“When I woke there was a dead rat next to my pillow,” his mom said, cringing as she relived the memory. “We're not safe there, Jace.”

He thought of the poachers leaving dead carcasses around the Collins property and the fact someone had tranquilized and placed a deer into Cabin 26. Not to mention the possibility these poachers may even be living on the properties next door.

Jace swallowed hard. “I'm not sure you're safe here either.”

Delaney and Jace saddled two horses and took the main trail all the way up the rise toward the silver mine where her grandfather used to work. Grandma had wanted to go to the mine herself to get the mineral water she used to make her lotions, arguing she'd been up there hundreds of times. But the family didn't think it was safe. Not with poachers and the Randalls in the area. Armed with a rifle, Jace had volunteered to go for her and Delaney agreed to show him the way.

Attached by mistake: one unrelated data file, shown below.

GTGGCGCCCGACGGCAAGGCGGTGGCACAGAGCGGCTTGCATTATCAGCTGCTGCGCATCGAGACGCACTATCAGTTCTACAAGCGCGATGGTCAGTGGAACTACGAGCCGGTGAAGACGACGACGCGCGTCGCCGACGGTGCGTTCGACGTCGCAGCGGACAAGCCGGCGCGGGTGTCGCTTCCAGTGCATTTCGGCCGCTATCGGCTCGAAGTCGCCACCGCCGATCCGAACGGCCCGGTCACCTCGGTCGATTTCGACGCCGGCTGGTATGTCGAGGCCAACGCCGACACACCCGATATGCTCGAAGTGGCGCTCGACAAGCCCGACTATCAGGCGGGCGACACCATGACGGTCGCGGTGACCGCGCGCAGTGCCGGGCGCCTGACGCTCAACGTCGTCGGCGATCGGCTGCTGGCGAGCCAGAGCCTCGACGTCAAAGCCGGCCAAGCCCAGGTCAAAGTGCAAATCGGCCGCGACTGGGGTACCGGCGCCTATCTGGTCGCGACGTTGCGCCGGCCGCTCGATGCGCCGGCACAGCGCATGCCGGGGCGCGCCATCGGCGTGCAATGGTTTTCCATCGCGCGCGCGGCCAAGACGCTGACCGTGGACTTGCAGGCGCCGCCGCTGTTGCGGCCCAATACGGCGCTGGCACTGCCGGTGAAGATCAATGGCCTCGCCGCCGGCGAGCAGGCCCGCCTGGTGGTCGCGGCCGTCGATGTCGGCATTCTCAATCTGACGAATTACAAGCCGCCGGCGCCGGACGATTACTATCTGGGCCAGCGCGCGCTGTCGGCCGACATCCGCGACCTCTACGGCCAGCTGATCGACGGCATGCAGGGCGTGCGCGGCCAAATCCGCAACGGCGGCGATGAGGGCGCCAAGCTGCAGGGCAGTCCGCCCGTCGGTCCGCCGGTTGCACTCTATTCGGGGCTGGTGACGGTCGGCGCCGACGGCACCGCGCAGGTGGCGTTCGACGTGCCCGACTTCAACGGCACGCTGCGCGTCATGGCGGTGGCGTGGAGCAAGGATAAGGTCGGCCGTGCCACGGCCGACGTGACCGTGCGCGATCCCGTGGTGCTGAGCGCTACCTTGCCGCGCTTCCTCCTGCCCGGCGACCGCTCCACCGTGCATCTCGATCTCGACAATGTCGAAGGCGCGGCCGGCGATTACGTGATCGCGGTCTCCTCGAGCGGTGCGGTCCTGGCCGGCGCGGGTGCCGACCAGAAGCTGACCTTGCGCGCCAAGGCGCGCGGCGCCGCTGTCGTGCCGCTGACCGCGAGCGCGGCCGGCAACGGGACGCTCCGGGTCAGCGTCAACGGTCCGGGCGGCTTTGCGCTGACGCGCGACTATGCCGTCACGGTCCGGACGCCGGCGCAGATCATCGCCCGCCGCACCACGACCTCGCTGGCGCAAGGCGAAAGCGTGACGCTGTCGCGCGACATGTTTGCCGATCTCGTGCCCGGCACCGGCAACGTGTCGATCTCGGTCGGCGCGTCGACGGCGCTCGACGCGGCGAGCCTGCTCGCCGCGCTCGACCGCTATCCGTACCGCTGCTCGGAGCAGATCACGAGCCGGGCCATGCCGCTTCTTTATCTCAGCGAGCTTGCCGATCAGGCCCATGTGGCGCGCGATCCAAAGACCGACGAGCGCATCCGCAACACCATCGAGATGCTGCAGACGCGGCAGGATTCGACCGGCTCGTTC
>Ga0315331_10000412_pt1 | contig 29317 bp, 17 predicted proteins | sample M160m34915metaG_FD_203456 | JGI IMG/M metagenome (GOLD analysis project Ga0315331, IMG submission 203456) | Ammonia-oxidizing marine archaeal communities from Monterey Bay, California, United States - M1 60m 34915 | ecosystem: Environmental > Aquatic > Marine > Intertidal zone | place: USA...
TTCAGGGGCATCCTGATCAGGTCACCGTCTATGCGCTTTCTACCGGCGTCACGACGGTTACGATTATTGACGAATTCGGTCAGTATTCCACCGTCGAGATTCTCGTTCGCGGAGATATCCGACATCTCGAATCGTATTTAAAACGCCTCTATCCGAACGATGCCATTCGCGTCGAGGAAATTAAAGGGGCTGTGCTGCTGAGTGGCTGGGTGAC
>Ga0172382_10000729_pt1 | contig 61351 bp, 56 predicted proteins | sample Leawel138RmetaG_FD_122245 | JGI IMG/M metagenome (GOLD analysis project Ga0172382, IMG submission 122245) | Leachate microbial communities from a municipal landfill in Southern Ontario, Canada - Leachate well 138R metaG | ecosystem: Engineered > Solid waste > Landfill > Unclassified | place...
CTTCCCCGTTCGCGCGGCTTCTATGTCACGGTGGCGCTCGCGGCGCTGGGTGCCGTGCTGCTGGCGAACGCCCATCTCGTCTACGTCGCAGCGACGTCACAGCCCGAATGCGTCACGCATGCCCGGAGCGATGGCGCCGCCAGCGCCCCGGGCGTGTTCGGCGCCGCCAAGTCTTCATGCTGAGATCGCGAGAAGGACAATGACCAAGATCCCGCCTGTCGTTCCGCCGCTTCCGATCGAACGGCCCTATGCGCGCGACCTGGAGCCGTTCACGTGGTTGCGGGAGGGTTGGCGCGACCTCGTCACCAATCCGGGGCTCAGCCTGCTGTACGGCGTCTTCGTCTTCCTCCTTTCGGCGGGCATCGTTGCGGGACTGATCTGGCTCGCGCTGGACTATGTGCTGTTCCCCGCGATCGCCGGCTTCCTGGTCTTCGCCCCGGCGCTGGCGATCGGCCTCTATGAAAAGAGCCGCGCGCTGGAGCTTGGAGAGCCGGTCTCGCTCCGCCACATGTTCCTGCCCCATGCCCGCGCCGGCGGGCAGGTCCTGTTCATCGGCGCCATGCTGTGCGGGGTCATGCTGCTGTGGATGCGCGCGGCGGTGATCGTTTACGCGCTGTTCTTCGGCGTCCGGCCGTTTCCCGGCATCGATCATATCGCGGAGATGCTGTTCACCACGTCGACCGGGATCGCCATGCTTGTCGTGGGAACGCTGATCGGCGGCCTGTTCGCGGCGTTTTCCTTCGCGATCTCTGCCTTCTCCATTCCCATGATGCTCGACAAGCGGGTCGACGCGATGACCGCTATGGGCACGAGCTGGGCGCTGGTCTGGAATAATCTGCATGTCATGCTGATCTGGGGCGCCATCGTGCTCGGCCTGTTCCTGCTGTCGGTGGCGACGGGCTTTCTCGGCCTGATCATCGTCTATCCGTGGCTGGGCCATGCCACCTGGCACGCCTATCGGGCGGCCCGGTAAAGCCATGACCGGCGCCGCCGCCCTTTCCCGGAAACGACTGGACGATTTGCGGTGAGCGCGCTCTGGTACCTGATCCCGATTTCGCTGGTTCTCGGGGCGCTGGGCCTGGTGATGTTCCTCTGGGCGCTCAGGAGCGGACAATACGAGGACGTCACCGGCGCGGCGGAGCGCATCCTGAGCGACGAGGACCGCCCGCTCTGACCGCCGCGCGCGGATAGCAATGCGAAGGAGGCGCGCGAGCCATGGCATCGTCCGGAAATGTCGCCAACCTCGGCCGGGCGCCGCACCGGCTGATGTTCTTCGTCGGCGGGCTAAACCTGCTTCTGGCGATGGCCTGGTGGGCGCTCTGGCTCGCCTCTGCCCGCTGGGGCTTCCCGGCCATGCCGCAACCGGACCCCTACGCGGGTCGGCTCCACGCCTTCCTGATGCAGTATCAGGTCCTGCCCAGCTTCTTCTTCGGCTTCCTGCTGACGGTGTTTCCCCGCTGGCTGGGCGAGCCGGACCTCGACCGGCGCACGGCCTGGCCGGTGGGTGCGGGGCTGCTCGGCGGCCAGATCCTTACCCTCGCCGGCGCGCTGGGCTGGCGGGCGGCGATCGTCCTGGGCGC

“I think Grandma was hoping the sheriff would offer to bring her to the mine,” Delaney mused. “Like a date.”

“Speaking of dates,” Jace said, bringing his mount closer to her and Fireball. “You never responded to the text I sent with our photo.”

“Do you want this to count as a date?” she asked, giving him a smile.

“I'll take whatever I can get,” he said, and let out a chuckle. “Especially since you won't marry me.”

“You weren't serious,” she said, laughing as she swatted his arm with her hand.

“Maybe I should have my sister ask for me,” he teased. “From the way you were fawning all over her, I doubt you'd say no to her.”

Delaney turned Fireball around the next bend and said, “I was not

“You looked at her as if she were a superstar,” Jace continued.

“She is,” Delaney exclaimed.

Jace's eyes sparkled, as if amused. “And I'm not?”

“Everyone in your family is a superstar. Your mother is running for governor, and I can't
she's actually renting one of our cabins! Ma almost had a heart attack when she found out. We haven't had many high ranking officials at our ranch before. Then there's your sister, a